This week our In Focus reviews the Tennessee Medicaid managed care request for proposals (RFP) released on June 11, 2021, by the State of Tennessee, Division of TennCare. Tennessee will select three plans to provide physical services, behavioral services, and Managed Long-Term Services and Supports (MLTSS), including nursing facility services and home and community-based services (HCBS), to beneficiaries enrolled in TennCare (Medicaid), CoverKids (Children’s Health Insurance Program), and Dual Eligible Special Needs Plans (D-SNP). Current incumbents serve over 1.5 million beneficiaries, with contracts worth $12 billion annually.
TennCare covers approximately 20 percent of the state’s populations. Selected Medicaid managed care organizations (MCOs), in addition to providing Medicaid integrated full-risk coverage, will also be required to lead delivery system transformation efforts including:
- Patient-Centered Medical Homes (PCMH): to improve the quality of primary care services for TennCare members
- Episodes of Care (Episodes): to improve the health care delivered in association with acute health care events
- Tennessee Health Link (THL): to coordinate health care services for TennCare members with the highest behavioral health needs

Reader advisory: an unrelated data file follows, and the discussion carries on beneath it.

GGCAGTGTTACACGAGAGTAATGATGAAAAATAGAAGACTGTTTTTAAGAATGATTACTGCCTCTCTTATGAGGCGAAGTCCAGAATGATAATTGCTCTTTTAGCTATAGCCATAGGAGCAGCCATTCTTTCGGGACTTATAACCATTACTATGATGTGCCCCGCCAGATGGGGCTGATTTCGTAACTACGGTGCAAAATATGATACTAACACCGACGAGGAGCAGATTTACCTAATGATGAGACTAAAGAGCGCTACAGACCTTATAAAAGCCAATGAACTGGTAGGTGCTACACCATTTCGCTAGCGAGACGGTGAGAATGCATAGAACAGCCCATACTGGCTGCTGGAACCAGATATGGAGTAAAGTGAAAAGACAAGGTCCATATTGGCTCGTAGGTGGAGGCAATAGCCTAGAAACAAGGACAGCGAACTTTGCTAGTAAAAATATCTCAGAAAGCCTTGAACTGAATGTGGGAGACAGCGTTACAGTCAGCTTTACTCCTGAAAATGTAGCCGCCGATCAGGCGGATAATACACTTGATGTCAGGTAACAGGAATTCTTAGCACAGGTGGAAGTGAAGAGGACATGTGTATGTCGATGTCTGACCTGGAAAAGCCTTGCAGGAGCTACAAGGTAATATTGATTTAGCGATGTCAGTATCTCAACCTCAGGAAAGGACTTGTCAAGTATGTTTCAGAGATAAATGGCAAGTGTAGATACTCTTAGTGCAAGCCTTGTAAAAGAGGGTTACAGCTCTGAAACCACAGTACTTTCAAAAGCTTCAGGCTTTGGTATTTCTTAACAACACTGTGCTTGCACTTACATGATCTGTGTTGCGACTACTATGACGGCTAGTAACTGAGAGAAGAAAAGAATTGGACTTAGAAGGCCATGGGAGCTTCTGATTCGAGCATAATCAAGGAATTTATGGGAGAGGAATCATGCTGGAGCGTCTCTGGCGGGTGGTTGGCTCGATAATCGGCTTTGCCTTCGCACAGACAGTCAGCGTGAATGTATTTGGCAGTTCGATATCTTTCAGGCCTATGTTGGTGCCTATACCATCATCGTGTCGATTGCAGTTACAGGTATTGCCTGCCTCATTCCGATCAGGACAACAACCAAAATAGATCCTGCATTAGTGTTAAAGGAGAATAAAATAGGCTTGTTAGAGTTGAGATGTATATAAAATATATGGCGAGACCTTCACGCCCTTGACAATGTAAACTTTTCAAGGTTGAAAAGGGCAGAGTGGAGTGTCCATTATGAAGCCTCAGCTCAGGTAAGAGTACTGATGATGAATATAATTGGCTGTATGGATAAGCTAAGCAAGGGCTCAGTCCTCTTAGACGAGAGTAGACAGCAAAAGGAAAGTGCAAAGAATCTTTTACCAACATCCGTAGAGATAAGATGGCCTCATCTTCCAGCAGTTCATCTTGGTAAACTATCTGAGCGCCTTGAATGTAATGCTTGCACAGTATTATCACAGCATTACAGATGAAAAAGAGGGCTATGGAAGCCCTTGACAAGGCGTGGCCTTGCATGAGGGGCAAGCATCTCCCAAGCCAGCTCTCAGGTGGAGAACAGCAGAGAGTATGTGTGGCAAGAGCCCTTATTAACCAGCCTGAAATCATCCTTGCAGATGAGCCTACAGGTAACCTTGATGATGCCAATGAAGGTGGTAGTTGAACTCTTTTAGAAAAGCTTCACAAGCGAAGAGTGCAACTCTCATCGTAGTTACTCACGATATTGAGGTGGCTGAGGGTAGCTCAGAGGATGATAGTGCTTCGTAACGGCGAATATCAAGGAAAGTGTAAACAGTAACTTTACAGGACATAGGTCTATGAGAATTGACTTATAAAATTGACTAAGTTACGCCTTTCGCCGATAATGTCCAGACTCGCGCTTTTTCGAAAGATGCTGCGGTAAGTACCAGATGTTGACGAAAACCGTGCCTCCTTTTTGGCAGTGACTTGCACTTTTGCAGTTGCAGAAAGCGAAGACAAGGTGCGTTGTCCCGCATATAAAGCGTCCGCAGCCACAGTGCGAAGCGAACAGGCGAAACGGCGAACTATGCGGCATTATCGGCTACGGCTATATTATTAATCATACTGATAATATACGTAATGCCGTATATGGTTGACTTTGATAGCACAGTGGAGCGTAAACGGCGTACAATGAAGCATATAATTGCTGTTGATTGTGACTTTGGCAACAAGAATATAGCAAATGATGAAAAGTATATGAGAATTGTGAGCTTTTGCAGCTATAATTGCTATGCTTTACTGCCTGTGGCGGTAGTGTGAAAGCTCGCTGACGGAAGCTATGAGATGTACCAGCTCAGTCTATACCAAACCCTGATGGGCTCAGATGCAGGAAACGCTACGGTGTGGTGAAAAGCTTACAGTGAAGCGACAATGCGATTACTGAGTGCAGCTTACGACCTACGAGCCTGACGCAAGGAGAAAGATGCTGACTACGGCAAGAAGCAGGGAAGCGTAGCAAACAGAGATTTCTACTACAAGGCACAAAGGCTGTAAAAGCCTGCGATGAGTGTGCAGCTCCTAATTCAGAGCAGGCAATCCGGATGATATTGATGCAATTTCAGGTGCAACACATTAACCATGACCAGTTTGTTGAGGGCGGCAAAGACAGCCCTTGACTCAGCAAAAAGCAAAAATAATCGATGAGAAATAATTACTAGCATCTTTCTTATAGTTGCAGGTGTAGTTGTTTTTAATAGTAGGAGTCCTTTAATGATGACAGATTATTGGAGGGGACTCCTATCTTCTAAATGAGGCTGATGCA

- Quality Improvement in Long-Term Services and Supports (QuILTSS) initiatives: to improve quality and shifting payment to outcomes-based measures for the QuILTSS program and for enhanced respiratory care
MCOs will operate a statewide D-SNP to serve members with dual eligibility for Medicare and full Medicaid benefits. The state can continue to contract with other plans to operate a D-SNP for beneficiaries that have partial Medicaid benefits, such as Medicaid coverage of Medicare premiums and/or cost-sharing.
MCOs must also be willing to accept 50 percent of the eligible population in each region of the state, and up to 70 percent if the state determines another MCO in the region is not adequately serving members and chooses to transfer members.
Awards are expected October 8, 2021. Implementation is scheduled for January 1, 2023. Contracts begin January 2022 and run for three years with seven renewal options, not to exceed a total of 10 years.
Incumbents Anthem, Blue Cross Blue Shield of Tennessee (BCBS-TN), and UnitedHealthcare served 1.56 members as of March 2021. BCBS-TN holds over 40 percent of the market share by enrollment.
The state will score responses out of a total of 1,000 points, with the technical proposal worth 850 points.